After the pop-level success of his Symphony No. 3 in the early 1990s, Henryk Górecki waited for some years to begin work on a successor, refusing to plow the same ground further. As it happened, Górecki died in 2010 without completing this work, although he left a piano score that included some indications of orchestration. The work was orchestrated by his son. It is, of course, impossible to know to what degree the work recorded here reflects Górecki's intentions, but it's an intriguing, attention-grabbing thing at the very least. The Symphony No. 4, Op. 85 ("Tansman Episodes") was written for a festival commemorating the Polish-French composer Alexandre Tansman (1897-1986), whose music has been profitably paired with this work by the present conductor, Andrey Boreyko. The main thematic material of the symphony, stated in abbreviated form, but stentorian tones at the beginning, is derived (how is not 100 percent clear, but there's an explanation in the notes) from the letters of Tansman's name. The work as a whole features extremely simple thematic material, a bit reminiscent of silent film melodrama, developed first through the addition of dense thickets of harmony and tonal clusters, and then through extreme contrasts in which the whole orchestra is suddenly reduced to a small ensemble of instruments. The timpani get quite a workout, and the audience for the work, in this reading by Boreyko and the London Philharmonic Orchestra or in any live performance that might follow, will not be bored. Nonesuch's live sound from Southbank Centre's Royal Festival Hall in London captures the immediacy of the event.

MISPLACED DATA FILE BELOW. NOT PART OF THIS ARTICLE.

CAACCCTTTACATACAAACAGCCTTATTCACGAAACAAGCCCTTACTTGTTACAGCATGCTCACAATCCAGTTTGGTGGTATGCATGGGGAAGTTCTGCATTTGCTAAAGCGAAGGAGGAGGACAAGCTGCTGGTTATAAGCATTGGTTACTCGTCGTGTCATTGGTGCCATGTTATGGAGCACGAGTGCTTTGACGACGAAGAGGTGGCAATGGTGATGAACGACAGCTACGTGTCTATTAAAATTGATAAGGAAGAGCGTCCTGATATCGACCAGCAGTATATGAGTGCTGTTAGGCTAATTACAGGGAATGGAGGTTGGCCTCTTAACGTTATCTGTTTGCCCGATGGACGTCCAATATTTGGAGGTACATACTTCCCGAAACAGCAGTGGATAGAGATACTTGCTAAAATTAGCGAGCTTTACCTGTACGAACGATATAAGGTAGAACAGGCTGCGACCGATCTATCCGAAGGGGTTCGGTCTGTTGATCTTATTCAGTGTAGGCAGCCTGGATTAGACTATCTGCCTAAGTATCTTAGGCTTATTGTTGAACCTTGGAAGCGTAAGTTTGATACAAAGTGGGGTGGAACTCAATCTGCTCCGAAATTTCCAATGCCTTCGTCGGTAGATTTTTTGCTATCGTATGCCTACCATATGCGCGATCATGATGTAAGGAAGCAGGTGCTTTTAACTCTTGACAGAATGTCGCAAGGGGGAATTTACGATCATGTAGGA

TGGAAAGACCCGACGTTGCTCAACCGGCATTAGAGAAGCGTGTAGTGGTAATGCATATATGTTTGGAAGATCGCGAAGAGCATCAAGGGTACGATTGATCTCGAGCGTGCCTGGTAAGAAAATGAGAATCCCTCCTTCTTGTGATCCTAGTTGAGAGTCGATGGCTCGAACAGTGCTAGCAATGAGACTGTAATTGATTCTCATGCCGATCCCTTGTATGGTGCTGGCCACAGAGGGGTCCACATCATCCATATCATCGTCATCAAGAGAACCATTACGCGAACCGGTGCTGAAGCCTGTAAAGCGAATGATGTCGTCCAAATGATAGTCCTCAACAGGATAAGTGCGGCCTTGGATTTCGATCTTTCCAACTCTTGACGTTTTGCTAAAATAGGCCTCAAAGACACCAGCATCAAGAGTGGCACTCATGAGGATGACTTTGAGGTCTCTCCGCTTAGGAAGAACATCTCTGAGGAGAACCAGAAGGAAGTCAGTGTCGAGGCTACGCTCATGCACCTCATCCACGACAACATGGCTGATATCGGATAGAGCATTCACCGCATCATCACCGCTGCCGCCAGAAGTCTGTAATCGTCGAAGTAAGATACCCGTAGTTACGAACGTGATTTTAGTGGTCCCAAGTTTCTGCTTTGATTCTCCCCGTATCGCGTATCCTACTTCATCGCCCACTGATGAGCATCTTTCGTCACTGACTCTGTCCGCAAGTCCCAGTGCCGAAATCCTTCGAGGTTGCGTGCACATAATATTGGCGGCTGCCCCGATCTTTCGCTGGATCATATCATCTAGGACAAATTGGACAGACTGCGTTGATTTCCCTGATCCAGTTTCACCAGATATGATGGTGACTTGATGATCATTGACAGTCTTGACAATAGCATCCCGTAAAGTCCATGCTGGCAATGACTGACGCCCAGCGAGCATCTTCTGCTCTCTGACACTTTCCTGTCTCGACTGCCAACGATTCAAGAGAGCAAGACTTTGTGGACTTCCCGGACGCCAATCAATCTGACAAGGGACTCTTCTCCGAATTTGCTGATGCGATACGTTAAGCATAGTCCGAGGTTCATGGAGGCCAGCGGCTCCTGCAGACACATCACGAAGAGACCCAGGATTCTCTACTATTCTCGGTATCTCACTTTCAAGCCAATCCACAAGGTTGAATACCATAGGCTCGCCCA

AllMusic Review by James Manheim
|Symphony No. 4 "Tansman Episodes," Op. 85|